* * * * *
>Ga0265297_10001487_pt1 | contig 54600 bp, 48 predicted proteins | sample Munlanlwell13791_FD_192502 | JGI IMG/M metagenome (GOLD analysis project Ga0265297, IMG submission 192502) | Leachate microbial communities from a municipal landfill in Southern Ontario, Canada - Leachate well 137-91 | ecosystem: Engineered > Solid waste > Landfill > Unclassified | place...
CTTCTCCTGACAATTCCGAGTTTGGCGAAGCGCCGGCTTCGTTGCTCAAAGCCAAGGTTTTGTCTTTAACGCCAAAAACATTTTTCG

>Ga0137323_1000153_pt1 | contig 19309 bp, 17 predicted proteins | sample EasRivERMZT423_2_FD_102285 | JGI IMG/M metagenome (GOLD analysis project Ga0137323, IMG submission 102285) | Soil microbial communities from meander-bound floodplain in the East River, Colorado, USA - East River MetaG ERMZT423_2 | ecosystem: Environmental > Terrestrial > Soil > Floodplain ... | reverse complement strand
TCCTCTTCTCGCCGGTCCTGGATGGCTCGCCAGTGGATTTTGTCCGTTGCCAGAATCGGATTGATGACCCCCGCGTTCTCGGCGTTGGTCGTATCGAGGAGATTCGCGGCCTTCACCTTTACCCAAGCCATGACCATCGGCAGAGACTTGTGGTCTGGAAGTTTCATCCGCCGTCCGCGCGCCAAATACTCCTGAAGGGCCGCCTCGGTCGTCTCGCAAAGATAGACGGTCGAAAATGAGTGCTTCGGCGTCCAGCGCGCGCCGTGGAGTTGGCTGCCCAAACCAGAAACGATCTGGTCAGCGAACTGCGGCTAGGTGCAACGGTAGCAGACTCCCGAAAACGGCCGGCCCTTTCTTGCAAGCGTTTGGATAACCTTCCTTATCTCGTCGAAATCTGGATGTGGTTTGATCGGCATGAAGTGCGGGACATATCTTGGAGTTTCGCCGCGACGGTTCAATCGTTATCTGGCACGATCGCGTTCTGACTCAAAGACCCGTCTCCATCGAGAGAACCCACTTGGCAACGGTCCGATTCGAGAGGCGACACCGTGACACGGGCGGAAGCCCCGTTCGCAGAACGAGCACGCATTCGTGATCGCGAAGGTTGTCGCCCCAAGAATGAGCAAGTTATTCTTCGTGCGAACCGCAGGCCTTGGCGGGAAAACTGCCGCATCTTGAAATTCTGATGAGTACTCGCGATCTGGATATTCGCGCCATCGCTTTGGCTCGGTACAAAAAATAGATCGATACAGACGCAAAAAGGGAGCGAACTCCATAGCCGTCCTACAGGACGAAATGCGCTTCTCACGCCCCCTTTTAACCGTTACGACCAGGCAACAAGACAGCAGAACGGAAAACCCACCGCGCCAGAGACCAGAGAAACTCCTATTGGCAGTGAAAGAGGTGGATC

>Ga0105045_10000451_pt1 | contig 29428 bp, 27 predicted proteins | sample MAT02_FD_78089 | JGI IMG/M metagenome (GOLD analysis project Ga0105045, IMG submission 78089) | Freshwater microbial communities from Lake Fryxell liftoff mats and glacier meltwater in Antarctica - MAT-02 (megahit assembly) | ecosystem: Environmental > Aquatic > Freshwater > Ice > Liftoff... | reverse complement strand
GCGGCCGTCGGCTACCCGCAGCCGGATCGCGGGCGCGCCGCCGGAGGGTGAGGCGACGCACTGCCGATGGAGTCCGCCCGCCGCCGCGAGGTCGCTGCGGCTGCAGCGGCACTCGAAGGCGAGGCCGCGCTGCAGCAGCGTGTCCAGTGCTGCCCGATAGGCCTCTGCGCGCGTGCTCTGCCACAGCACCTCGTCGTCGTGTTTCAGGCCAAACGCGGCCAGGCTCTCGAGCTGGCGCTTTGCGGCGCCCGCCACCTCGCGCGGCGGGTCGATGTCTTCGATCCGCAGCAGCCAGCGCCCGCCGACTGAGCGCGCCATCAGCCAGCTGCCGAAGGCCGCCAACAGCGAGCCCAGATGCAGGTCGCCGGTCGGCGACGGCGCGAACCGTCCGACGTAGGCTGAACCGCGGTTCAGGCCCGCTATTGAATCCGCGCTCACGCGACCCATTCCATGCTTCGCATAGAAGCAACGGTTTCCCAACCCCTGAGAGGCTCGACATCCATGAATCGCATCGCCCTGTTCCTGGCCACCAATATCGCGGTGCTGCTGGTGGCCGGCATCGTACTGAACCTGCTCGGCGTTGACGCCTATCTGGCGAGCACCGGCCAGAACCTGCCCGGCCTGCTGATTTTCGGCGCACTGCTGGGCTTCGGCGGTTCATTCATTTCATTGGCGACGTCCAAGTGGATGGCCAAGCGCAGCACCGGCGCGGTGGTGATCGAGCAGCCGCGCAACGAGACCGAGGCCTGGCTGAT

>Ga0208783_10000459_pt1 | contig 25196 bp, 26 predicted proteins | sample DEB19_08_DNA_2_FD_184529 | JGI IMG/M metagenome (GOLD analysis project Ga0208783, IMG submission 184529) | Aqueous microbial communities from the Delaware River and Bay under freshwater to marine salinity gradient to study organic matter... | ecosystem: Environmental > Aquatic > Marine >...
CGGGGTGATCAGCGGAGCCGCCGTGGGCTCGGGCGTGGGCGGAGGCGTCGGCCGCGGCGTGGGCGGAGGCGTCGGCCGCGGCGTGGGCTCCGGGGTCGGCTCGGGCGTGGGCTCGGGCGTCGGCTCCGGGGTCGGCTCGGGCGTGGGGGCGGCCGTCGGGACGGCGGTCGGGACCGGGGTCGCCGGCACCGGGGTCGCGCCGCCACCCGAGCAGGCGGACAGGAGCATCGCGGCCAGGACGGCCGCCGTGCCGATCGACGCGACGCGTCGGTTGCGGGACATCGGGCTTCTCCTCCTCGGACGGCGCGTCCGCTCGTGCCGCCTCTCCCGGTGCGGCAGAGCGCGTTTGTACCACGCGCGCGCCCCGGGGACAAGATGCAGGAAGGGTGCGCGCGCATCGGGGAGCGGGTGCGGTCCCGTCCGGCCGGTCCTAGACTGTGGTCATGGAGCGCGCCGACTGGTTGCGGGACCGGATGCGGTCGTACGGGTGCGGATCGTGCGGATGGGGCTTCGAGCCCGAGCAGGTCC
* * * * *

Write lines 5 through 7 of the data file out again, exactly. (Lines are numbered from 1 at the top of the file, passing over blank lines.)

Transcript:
>Ga0105045_10000451_pt1 | contig 29428 bp, 27 predicted proteins | sample MAT02_FD_78089 | JGI IMG/M metagenome (GOLD analysis project Ga0105045, IMG submission 78089) | Freshwater microbial communities from Lake Fryxell liftoff mats and glacier meltwater in Antarctica - MAT-02 (megahit assembly) | ecosystem: Environmental > Aquatic > Freshwater > Ice > Liftoff... | reverse complement strand
GCGGCCGTCGGCTACCCGCAGCCGGATCGCGGGCGCGCCGCCGGAGGGTGAGGCGACGCACTGCCGATGGAGTCCGCCCGCCGCCGCGAGGTCGCTGCGGCTGCAGCGGCACTCGAAGGCGAGGCCGCGCTGCAGCAGCGTGTCCAGTGCTGCCCGATAGGCCTCTGCGCGCGTGCTCTGCCACAGCACCTCGTCGTCGTGTTTCAGGCCAAACGCGGCCAGGCTCTCGAGCTGGCGCTTTGCGGCGCCCGCCACCTCGCGCGGCGGGTCGATGTCTTCGATCCGCAGCAGCCAGCGCCCGCCGACTGAGCGCGCCATCAGCCAGCTGCCGAAGGCCGCCAACAGCGAGCCCAGATGCAGGTCGCCGGTCGGCGACGGCGCGAACCGTCCGACGTAGGCTGAACCGCGGTTCAGGCCCGCTATTGAATCCGCGCTCACGCGACCCATTCCATGCTTCGCATAGAAGCAACGGTTTCCCAACCCCTGAGAGGCTCGACATCCATGAATCGCATCGCCCTGTTCCTGGCCACCAATATCGCGGTGCTGCTGGTGGCCGGCATCGTACTGAACCTGCTCGGCGTTGACGCCTATCTGGCGAGCACCGGCCAGAACCTGCCCGGCCTGCTGATTTTCGGCGCACTGCTGGGCTTCGGCGGTTCATTCATTTCATTGGCGACGTCCAAGTGGATGGCCAAGCGCAGCACCGGCGCGGTGGTGATCGAGCAGCCGCGCAACGAGACCGAGGCCTGGCTGAT

>Ga0208783_10000459_pt1 | contig 25196 bp, 26 predicted proteins | sample DEB19_08_DNA_2_FD_184529 | JGI IMG/M metagenome (GOLD analysis project Ga0208783, IMG submission 184529) | Aqueous microbial communities from the Delaware River and Bay under freshwater to marine salinity gradient to study organic matter... | ecosystem: Environmental > Aquatic > Marine >...